DATE:  
COMMAND                                            SOURCE: 
                                                   AUTHOR: 
  CIFS

SYSTEMS AFFECTED

  Win NT
  

PROBLEM


    This description of vulnerability is completly based on  Dominique
    Brezinski <dominique.brezinski@CyberSafe.COM> paper.

    The  Common  Internet  File  System  (CIFS) is designed to provide
    accountability and  discretionary access  control to  resources on
    remote hosts when user level security is used.  A weakness  exists
    that allows for an unauthorized  user to use the credentials  of a
    valid  user  to  gain  access   to  the  system  remotely,   which
    undermines the  accountability of  the system  and access control.
    The authentication mechanism is vulnerable to a  man-in-the-middle
    attack.

    The challenge-response  mechanism implemented  in the  CIFS NT  LM
    0.12    and    LANMAN    2.1    dialects    is    specified     in
    draft-heizer-cifs-v1-spec-00.txt  submitted  to  the  IETF Network
    Working Group as an informational draft.  If we have the host  and
    Alice, who is the valid user, the protocol proceeds as follows:

    (1)  Alice sends a connection request to the host
    (2)  The host responds with a random string
    (3)  Alice  encrypts  the  random  string  using  the hash of  her
         password as the key and sends it to the host
    (4)  The  host  looks  up  the  hash  of  Alice's password in  the
         security database and encrypts  the random string it  sent to
         Alice
    (5)  If the host's  encrypted string matches the encrypted  string
         Alice sent, Alice is allowed into the system

    If Mallory, the  active attacker, gets  involved, we see  why this
    protocol is indeed naive:

    (1)  Mallory sends a connection request to the host
    (2)  The host responds with a random string
    (3)  Mallory waits for Alice  to send a connection request to  the
         host
    (4)  When  Alice sends a  connection request to  the host, Mallory
         forges a response to Alice containing the random string  sent
         to Mallory by the host
    (5)  Alice  encrypts  the  random  string  using  the hash of  her
         password as the key and sends it to the host
    (6)  Mallory intercepts (or  just copies it off the  wire) Alice's
         response and repackages  it as a  response to the  connection
         request made in (1) and sends  it to the host claiming to  be
         Alice
    (7)  The  host  looks  up  the  hash  of  Alice's password in  the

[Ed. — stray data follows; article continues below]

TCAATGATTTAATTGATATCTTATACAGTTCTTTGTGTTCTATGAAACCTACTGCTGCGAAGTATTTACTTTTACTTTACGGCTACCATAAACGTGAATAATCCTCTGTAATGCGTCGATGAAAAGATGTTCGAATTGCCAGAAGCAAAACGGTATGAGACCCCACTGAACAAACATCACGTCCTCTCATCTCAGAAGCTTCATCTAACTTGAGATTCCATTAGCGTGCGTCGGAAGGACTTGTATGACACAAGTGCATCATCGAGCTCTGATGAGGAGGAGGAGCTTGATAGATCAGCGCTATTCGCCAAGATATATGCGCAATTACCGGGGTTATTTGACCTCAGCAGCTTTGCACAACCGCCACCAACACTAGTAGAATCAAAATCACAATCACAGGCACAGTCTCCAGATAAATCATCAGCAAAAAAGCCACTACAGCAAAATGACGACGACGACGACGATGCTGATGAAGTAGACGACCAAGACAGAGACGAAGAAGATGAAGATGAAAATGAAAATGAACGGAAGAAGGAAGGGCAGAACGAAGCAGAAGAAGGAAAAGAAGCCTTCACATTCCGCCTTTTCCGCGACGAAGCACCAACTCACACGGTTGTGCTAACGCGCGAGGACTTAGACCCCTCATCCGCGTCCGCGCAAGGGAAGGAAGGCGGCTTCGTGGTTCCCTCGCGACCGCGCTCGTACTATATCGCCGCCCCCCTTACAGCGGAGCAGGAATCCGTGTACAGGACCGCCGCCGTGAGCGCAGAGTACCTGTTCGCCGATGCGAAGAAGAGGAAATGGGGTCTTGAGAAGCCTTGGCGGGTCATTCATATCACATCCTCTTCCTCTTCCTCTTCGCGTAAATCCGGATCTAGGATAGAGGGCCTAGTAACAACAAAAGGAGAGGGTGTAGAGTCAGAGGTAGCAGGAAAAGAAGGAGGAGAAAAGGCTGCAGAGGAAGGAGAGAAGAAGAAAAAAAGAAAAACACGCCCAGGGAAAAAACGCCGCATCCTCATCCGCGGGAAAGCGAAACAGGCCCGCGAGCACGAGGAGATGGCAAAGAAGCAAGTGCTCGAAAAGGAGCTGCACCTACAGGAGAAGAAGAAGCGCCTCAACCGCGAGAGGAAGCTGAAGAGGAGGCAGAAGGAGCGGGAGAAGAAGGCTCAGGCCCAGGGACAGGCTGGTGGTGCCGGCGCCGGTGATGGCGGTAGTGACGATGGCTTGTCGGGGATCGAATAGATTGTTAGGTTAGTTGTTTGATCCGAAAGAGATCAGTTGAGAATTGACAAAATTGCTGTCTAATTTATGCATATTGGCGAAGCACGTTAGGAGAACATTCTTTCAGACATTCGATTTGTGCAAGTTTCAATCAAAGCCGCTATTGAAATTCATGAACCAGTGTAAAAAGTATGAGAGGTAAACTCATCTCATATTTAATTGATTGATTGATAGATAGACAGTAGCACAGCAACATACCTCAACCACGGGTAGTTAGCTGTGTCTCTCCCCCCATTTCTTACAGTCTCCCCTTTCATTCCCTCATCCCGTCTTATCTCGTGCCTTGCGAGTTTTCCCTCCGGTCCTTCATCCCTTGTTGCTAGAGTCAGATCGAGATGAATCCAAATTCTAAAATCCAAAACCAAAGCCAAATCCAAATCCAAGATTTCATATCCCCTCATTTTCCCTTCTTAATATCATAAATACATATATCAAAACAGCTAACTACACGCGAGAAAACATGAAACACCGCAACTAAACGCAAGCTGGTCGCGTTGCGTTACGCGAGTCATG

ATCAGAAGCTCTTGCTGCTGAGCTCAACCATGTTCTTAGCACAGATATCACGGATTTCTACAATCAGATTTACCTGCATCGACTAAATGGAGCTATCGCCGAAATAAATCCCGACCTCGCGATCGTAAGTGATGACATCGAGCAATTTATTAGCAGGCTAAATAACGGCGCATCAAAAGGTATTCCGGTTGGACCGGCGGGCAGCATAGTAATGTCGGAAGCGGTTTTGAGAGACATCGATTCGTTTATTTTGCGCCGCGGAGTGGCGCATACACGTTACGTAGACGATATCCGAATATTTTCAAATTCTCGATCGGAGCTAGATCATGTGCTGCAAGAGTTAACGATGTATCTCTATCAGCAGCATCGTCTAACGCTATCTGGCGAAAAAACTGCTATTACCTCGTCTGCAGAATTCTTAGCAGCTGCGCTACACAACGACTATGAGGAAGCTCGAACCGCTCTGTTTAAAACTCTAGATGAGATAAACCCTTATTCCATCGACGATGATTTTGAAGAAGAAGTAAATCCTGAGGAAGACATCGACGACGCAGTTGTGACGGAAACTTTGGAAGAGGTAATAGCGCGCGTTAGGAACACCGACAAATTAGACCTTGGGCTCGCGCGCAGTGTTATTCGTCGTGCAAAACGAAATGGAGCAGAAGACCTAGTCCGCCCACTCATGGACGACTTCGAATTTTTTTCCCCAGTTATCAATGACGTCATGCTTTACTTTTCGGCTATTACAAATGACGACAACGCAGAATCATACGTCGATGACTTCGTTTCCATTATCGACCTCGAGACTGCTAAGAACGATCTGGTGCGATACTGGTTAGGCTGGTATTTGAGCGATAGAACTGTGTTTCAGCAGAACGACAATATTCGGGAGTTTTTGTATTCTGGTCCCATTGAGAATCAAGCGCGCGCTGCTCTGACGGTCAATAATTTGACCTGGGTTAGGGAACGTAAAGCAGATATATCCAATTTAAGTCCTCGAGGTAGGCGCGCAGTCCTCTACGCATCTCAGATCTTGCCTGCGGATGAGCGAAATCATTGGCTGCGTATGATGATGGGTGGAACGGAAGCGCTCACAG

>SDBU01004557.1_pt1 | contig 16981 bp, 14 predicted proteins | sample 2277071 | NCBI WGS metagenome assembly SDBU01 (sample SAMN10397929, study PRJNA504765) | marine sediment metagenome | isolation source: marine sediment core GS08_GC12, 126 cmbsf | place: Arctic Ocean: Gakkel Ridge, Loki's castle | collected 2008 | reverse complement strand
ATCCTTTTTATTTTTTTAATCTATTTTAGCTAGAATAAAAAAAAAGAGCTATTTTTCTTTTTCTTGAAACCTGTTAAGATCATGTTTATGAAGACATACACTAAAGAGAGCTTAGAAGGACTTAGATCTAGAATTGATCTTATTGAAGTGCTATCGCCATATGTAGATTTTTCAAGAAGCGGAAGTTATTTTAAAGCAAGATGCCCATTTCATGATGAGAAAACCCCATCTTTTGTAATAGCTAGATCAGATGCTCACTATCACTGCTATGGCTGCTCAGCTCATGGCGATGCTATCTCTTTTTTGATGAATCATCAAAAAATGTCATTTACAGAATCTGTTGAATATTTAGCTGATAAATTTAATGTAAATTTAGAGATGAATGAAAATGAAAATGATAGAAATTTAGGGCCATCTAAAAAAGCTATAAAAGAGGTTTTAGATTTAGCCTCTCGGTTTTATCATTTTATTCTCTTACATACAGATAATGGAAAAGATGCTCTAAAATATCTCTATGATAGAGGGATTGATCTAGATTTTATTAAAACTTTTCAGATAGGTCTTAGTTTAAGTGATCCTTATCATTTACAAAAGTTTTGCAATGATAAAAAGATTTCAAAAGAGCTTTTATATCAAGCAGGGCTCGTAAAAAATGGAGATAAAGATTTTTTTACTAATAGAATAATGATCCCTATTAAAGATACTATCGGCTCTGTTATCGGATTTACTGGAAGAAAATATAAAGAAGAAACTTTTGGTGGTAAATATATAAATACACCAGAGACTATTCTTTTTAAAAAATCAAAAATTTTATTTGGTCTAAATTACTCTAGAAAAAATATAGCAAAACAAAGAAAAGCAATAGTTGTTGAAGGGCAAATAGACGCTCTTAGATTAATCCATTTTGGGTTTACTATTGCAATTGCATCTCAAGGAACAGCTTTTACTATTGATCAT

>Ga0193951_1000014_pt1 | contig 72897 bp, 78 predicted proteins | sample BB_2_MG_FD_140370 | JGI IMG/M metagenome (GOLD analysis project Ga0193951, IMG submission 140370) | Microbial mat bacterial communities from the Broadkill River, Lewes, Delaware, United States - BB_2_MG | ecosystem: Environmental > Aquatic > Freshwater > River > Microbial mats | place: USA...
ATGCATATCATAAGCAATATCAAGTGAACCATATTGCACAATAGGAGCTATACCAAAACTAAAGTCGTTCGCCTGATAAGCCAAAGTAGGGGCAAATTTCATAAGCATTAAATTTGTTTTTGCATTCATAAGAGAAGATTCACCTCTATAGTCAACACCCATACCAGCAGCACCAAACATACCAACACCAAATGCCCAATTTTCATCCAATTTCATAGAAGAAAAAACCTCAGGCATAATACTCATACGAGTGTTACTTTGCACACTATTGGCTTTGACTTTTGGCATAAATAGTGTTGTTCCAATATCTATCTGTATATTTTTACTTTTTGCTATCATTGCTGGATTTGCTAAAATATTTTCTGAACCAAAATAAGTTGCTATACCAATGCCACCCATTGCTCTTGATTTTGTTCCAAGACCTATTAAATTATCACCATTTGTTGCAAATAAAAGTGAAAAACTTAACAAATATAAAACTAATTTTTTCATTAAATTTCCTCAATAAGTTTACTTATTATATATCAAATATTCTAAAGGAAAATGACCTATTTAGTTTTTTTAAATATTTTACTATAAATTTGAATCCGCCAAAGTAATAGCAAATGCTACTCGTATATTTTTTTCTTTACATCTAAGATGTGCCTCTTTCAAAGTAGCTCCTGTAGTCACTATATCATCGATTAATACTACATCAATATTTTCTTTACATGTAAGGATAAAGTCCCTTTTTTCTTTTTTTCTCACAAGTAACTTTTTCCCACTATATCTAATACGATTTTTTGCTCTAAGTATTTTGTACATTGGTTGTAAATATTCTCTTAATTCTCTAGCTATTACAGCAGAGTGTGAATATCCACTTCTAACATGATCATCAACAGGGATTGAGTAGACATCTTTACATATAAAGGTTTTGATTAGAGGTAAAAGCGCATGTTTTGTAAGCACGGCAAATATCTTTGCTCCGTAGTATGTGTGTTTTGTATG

security  database  and  encrypts  the  random string sent to
         Mallory
    (8)  If the host's  encrypted string matches the encrypted  string
         sent by Mallory, claiming to  be Alice, to the host,  Mallory
         is allowed into the system under Alice's credentials

    There  is  an  implicit  trust  in  the  underlying communications
    channel in this  protocol.  The  trust lies in  the fact that  the
    client assumes the  challenge was indeed  issued by the  host.  It
    has been sufficiently  proven that one  can not rely  on TCP/IP or
    IPX (or any other mainstream network protocol) for  authentication
    of the sending host, and this is exactly what is being done.

    The example  demonstrated in  the paper  will assume  the host, or
    target, is  on a  TCP/IP network.   The attack  is reliant  on the
    underlying transport protocol  being susceptible to  spoofing, but
    it is not TCP/IP dependent itself.

    Mallory will  play the  person in  the middle,  the person so many
    would like to  believe is not  there, but always  is.  Mallory  is
    patient.  Mallory is persistent.  Mallory reads a lot!

    For  this  attack  to  work,  Mallory  needs to have access to the
    communications channel between  the host and  Alice, in this  case
    at the transport level.   Fortunately for Mallory, IP traffic  can
    often be re-routed to travel  through just about any point  in the
    network, or else Mallory can be on the same local network  segment
    as  Alice  and/or  the  host,  or  Mallory can reside on a segment
    which lies  somewhere in  the normal  route between  Alice and the
    host.  TCP  and IP are  quite susceptible to  spoofing, so Mallory
    has the access to the communication channel that she needs.

    After placing herself between the host and Alice, Mallory makes  a
    NetBIOS  over  TCP  connection  to  the  target  host  and sends a
    SMB_COM_NEGOTIATE  message,  specifying  the  NT  LM 0.12 dialect.
    The  NT  LM  0.12  is  the  preferred  SMB  dialect for user level